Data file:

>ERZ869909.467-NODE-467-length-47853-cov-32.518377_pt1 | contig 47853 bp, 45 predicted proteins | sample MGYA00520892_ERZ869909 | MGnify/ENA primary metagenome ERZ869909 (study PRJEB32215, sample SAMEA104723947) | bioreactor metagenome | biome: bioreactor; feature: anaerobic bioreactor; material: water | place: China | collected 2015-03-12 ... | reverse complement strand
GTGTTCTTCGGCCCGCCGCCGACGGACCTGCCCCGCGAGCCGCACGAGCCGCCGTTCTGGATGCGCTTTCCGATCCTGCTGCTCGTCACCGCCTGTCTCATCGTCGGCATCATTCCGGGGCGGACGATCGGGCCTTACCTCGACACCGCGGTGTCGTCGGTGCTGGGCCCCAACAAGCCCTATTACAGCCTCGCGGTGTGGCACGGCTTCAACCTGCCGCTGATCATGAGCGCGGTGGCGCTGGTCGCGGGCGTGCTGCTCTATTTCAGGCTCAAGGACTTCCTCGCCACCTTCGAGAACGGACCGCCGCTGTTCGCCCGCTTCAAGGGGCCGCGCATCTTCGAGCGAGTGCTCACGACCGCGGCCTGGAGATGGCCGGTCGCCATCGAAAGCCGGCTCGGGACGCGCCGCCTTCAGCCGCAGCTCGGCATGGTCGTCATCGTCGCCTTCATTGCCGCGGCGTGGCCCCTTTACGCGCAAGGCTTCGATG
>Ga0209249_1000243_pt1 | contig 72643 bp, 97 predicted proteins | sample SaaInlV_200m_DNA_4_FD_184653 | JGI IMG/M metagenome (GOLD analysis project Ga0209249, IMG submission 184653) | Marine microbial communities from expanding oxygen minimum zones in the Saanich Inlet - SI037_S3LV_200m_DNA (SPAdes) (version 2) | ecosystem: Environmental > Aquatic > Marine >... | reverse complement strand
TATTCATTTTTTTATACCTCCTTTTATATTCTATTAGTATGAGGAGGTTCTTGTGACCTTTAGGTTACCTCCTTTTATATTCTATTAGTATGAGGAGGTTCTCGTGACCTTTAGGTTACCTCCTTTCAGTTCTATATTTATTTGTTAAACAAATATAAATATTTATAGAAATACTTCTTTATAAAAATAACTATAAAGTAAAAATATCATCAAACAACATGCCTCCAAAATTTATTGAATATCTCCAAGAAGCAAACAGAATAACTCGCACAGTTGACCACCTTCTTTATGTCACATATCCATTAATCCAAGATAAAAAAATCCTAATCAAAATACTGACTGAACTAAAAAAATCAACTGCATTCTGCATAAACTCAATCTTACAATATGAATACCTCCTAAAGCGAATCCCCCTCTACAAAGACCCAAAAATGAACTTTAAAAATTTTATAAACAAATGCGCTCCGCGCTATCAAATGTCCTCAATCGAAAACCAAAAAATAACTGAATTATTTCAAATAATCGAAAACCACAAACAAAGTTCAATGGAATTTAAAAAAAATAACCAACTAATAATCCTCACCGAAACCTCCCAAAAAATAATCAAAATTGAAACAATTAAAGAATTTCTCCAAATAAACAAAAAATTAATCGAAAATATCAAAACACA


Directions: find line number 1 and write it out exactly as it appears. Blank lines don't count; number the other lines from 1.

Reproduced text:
>ERZ869909.467-NODE-467-length-47853-cov-32.518377_pt1 | contig 47853 bp, 45 predicted proteins | sample MGYA00520892_ERZ869909 | MGnify/ENA primary metagenome ERZ869909 (study PRJEB32215, sample SAMEA104723947) | bioreactor metagenome | biome: bioreactor; feature: anaerobic bioreactor; material: water | place: China | collected 2015-03-12 ... | reverse complement strand